Only Foals and orgies: looking back on 15 years of Transgressive Records

The label turns fifteen this year – so we popped into their offices for a trip down memory lane.

With Foals, Alvvays, SOPHIE and Let’s Eat Grandma on its roster, Transgressive has probably released at least one of your favourite albums since it started up in 2004. Originally known for putting out cutting-edge indie from the jangling, math-rocky bands of the early noughties, Transgressive has lived up to its name over the years. There’s no one sonic thread that links the diverse range of artists who have found a musical home here – instead, the acts they work alongside share a talent for pushing boundaries. “Transgressive has become this tapestry of relationships, and artists of different disciplines and genres,” says co-founder Toby L. “It makes more sense now than it did at the beginning. Our ambitions were always about 15 years ahead, if that makes sense.”

2004: Two teenagers with a dream

Way back in 2004, Transgressive started life by sheer fluke. The label’s very own Toby L was running club nights around London when he was introduced to Tim Dellow at the Bloc Party show he was promoting (Tim was there flogging copies of the band’s new single). “Like any sort of story, it’s about whether you’re in the right place at the right time,” says Toby L today. 

The pair struck up a friendship straight away, and soon floated the idea of starting up a record label together. Three weeks later, with one grand in the kitty, Transgressive was born, and Toby L and Tim headed to Welwyn Garden City, where they pitched to release The Subways’ ‘At 1am’ as their first ever single. “Billy [Lunn’s] mum made sandwiches,” remembers Tim.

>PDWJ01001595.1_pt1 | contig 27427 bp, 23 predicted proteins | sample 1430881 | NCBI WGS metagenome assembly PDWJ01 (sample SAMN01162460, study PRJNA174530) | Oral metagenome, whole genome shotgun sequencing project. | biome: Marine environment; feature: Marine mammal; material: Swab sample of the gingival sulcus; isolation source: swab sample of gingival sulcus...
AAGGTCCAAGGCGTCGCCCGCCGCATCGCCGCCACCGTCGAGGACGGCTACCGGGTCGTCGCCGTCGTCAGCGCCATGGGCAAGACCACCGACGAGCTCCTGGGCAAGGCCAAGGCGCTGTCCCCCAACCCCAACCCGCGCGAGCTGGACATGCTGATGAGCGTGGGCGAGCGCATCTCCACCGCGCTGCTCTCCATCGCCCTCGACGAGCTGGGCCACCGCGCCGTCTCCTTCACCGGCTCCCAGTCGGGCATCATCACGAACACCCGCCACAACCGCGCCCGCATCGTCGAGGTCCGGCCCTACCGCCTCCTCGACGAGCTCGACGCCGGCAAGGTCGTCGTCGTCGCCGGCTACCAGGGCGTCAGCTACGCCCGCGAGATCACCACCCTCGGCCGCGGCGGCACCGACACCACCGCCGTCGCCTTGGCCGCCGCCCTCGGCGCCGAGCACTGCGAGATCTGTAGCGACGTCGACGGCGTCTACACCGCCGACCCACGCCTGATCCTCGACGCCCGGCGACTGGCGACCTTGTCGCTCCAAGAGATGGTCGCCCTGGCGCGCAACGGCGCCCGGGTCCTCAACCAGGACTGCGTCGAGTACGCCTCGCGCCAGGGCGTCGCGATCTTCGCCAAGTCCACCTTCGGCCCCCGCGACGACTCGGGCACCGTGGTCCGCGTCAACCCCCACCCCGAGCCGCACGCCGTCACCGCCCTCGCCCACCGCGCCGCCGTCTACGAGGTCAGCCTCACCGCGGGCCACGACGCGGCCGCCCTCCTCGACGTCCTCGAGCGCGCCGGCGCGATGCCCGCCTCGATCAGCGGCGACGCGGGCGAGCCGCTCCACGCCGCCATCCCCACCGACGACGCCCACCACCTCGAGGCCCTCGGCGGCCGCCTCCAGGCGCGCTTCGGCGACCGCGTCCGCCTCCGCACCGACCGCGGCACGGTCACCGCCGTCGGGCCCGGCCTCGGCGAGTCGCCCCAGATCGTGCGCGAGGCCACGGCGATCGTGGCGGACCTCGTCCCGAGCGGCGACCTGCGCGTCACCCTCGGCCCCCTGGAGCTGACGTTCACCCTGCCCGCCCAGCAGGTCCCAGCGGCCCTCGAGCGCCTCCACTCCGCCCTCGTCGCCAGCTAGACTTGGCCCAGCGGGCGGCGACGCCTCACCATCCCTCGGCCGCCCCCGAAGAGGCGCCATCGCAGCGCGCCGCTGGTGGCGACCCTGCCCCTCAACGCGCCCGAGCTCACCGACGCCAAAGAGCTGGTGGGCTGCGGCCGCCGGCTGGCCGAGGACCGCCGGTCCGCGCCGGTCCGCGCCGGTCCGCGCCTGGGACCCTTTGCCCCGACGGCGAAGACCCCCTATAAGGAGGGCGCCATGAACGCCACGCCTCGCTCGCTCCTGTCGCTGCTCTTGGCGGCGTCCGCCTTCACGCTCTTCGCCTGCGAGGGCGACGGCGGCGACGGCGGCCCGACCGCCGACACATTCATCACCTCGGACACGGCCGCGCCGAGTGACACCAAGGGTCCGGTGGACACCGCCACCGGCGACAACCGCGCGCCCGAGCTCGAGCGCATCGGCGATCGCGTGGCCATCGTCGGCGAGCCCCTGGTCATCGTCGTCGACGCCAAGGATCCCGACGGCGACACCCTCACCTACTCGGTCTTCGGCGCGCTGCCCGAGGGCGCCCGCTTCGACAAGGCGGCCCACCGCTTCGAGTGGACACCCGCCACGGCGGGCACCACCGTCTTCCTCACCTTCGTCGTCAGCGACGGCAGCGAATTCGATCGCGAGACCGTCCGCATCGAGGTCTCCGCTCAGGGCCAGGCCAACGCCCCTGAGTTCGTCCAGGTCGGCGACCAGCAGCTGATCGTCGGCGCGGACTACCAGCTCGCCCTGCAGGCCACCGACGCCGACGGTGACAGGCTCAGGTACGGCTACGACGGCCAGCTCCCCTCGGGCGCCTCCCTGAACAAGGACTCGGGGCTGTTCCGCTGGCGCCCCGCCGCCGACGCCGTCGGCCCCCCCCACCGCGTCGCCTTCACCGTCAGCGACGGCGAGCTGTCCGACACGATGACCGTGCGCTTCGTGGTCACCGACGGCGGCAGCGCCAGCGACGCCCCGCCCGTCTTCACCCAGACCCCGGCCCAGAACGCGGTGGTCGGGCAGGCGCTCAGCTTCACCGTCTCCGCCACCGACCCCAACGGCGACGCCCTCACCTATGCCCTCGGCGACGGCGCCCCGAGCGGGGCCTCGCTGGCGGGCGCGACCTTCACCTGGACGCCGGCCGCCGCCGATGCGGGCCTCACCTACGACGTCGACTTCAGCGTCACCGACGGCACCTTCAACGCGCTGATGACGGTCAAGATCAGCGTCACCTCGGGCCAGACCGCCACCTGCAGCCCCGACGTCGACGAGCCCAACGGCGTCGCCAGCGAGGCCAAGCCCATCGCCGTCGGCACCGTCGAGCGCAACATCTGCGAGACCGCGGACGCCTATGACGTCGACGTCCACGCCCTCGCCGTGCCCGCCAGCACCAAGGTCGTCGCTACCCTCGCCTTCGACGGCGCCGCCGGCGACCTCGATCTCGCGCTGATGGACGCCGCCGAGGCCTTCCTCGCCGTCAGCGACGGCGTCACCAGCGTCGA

“Tim and I were sat together, opposite The Subways’ manager, the band themselves, and their parents,” Toby chips in. “It was us two, against six or seven people. We were 19, and we didn’t have a name for the label, but somehow at the end we shook hands. How on earth did we agree that?”

“We still pitch like that now,” laughs Lilas, who joined the label two years later after being drawn to London’s music scene “like a moth to fire”. “Food is our secret thing,” agrees Tim. “If you eat with your artists, it’s a bonding experience.”

Key release: The Subways – ‘At 1am’ 

2006: Disaster strikes

These days, Transgressive occupy an office in Highbury and Islington, sprawling over a couple of floors. Most operations centre around the bustling HQ downstairs. Upstairs, sofas and various prints from the label’s fifteen year history line a cosy nest, where the team usually chug cups of tea and listen to demos and upcoming records. One wall is dominated by the artwork from Blaenavon’s debut record ‘That’s Your Lot’: it feels a bit like wandering into a mate’s living room. But it hasn’t always been this… homely.